June 4, 2016

How the Supreme Court decided the draft evasion case against Muhammad Ali.

It's hard to remember the details, and today's obituary's don't linger on this topic. For example, the NYT obituary just says: "As Ali’s draft-evasion case made its way to the United States Supreme Court, he returned to the ring on Oct. 26, 1970, through the efforts of black politicians in Atlanta."

But Ali had been convicted in 1967 and sentenced to 5 years in prison. The Supreme Court case that ultimately kept him out of prison came in 1971. What did the Court decide? Here's the very unusual inside story, found in "The Brethren" by Bob Woodward and Scott Armstrong:
Apart from the complicated war and draft issues, there were racial overtones to the case.... Public sympathy was growing for Ali, but at the same time the Black Muslim faith had been portrayed as separatist, antiwhite and bizarre....
Given Ali’s prominence, the Justices would allow him the satisfaction of having his case reviewed by the highest court in the land, a satisfaction given to few defendants. None of the Justices believed Ali had a chance of winning.

At oral argument, Solicitor General Griswold pointed out that Ali had left little doubt that “if the Vietcong were attacking his people, the Muslims would become involved in that war.” Moreover, Ali had been quoted in the press as saying, “I am a member of the Muslims and we don’t go to war unless they are declared by Allah himself. I don’t have no personal quarrel with those Vietcongs.” Since Ali would participate in a holy war, he was not really a conscientious objector, Griswold said.
In the conference after the oral argument, the judges voted 5 to 3 in favor of the government — because you have to oppose all war to qualify as a conscientious objector — and Justice Harlan was assigned to write the case. (The 9th justice was Thurgood Marshall, "recused because he had been Solicitor General when the case began.")
But as Harlan’s clerk began preparing a draft opinion, he was persuaded by another clerk who had read Alex Haley’s Autobiography of Malcolm X to reconsider the question of Ali’s opposition to war. Reading the Message to the Black Man, one of the most trusted texts of the Black Muslims, the clerk became convinced that Ali’s willingness to fight in a holy war was irrelevant. For all practical purposes, Ali was opposed to all wars.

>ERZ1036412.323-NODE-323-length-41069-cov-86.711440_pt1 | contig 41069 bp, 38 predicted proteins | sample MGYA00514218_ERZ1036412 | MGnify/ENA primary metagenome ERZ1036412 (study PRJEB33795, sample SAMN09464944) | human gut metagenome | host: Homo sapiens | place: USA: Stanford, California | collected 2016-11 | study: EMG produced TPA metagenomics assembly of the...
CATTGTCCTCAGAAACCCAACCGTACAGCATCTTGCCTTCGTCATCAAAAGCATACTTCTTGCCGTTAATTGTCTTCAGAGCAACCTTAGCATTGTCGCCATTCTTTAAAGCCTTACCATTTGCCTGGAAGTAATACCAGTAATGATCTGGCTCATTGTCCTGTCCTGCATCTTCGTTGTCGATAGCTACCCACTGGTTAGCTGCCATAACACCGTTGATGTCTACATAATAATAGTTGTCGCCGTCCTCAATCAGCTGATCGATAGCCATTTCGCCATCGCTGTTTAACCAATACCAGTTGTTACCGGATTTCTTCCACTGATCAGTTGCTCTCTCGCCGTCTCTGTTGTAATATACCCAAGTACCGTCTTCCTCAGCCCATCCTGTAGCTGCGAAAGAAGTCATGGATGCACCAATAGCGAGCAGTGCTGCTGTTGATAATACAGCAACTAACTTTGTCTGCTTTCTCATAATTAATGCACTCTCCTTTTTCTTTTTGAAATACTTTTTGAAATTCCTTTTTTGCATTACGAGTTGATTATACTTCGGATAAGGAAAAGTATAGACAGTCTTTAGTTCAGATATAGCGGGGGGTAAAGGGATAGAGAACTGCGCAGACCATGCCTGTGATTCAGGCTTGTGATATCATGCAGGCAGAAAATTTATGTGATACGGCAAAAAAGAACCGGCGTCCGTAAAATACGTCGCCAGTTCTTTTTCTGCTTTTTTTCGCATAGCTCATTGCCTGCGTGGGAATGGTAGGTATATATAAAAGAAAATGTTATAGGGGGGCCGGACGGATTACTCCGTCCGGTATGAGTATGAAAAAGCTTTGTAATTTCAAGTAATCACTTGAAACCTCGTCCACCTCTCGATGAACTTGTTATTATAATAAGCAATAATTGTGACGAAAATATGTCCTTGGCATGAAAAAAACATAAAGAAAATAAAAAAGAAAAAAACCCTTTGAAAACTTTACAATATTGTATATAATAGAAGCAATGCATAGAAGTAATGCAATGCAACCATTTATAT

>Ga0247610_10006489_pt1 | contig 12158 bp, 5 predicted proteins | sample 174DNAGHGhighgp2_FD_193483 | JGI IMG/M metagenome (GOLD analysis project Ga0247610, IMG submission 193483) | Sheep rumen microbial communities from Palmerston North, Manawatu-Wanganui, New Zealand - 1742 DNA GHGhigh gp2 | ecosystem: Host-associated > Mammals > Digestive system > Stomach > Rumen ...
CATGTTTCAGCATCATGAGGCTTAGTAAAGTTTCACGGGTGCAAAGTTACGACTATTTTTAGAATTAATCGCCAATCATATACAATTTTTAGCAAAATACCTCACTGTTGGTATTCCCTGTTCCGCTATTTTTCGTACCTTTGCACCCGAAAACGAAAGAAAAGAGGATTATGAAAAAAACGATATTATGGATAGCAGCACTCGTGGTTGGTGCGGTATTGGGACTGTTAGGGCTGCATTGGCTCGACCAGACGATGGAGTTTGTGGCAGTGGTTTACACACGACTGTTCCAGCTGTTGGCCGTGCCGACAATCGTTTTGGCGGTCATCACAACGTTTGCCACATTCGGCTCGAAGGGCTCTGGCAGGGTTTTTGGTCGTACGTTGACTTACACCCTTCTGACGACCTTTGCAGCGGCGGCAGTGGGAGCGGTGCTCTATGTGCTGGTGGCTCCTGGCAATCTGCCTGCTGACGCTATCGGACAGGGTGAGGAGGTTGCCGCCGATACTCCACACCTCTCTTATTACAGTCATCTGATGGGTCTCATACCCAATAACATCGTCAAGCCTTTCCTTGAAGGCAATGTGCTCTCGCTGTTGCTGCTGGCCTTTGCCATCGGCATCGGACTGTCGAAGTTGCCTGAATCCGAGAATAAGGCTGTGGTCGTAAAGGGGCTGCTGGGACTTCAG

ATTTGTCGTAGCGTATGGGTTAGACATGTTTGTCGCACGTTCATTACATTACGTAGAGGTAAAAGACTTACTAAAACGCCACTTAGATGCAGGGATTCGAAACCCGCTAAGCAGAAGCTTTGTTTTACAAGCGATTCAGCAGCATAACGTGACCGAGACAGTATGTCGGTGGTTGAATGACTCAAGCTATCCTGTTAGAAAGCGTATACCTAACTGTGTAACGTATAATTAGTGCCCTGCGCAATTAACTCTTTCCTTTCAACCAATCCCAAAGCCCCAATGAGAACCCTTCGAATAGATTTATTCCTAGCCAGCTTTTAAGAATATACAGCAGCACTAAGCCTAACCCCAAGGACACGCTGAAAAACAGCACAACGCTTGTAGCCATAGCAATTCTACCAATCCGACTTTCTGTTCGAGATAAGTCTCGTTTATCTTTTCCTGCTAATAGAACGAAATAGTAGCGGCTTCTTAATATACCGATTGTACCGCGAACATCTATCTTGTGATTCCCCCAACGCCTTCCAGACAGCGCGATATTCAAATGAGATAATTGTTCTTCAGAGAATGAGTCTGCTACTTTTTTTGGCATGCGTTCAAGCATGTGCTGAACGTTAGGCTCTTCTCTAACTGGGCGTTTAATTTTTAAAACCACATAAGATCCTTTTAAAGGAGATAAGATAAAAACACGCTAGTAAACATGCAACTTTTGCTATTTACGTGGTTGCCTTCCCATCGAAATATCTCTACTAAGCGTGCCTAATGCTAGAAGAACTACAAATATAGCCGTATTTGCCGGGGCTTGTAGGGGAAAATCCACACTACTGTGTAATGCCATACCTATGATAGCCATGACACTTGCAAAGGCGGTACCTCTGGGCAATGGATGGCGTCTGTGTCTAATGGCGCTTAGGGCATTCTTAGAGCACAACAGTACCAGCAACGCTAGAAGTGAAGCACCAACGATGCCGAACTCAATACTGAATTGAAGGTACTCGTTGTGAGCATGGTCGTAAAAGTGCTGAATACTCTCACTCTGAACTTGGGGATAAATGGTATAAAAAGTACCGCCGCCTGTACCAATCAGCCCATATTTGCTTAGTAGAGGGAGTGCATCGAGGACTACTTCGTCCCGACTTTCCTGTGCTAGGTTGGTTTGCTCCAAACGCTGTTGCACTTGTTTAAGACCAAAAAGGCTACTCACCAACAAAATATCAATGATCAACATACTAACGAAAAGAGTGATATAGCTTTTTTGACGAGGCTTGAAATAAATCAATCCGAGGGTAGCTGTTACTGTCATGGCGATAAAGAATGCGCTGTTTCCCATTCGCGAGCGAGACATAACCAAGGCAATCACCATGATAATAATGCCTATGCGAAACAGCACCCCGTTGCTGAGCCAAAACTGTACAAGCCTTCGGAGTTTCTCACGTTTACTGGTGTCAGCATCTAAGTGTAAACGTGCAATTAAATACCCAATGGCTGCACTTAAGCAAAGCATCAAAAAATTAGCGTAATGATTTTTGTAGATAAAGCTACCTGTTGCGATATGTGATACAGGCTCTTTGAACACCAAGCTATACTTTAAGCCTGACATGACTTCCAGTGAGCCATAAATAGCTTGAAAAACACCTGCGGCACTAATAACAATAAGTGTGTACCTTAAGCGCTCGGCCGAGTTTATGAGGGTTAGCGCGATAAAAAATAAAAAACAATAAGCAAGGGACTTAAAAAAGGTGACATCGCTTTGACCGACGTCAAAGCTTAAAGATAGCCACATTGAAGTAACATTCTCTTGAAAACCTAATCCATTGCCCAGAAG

Harlan was not inclined to buy any of this. But he agreed to take home his clerk’s background materials and study them in the specially illuminated library of his Georgetown townhouse. 
Harlan was nearly blind.
The next morning, he had a surprise for his clerks. He had read the materials and he agreed wholeheartedly, wanting them incorporated, as written, into his draft. Harlan was persuaded that the government had mistakenly painted Ali as a racist, misinterpreting the doctrine of the Black Muslims despite the Justice Department’s own hearing examiner’s finding that Ali was sincerely opposed to all wars.

Harlan wanted to confront the Justice Department’s misrepresentation and state explicitly that there had been “no basis in fact” all along for them to say that Ali was not really opposed to all shooting wars. Because there had been no indication outside Harlan’s chambers that his view had changed, when his memo suggesting reversal of the conviction was circulated, it exploded in the Court. Burger was beside himself. How could Harlan shift sides without notifying him? He was even more irritated by the incorporation of Black Muslim doctrine in the opinion. The draft said that Black Muslim doctrine teaches “that Islam is the religion of peace …and that war-making is the habit of the race of devils [whites] … [and that Islam] forbids its members to carry arms or weapons of any kind.” Harlan had become an apologist for the Black Muslims, Burger told a clerk.
Harlan switched sides, and his opinion didn't convince the others who'd sided with the government. (These were Chief Justice Warren Burger and Justices Black, White, and Blackmun.) They didn't like any of that, especially what looked like groundwork for all Black Muslims to claim conscientious objector status. So the vote at that point was at 4 to 4, which would leave the result from the court below in place and would have sent Ali to prison for draft evasion. There wouldn't even be an opinion explaining why, and this bothered Justice Stewart, who "proposed an alternative: the Court could simply set Ali free, citing a technical error by the Justice Department." Unlike Harlan's opinion, it set no precedent that anyone else would be able to use.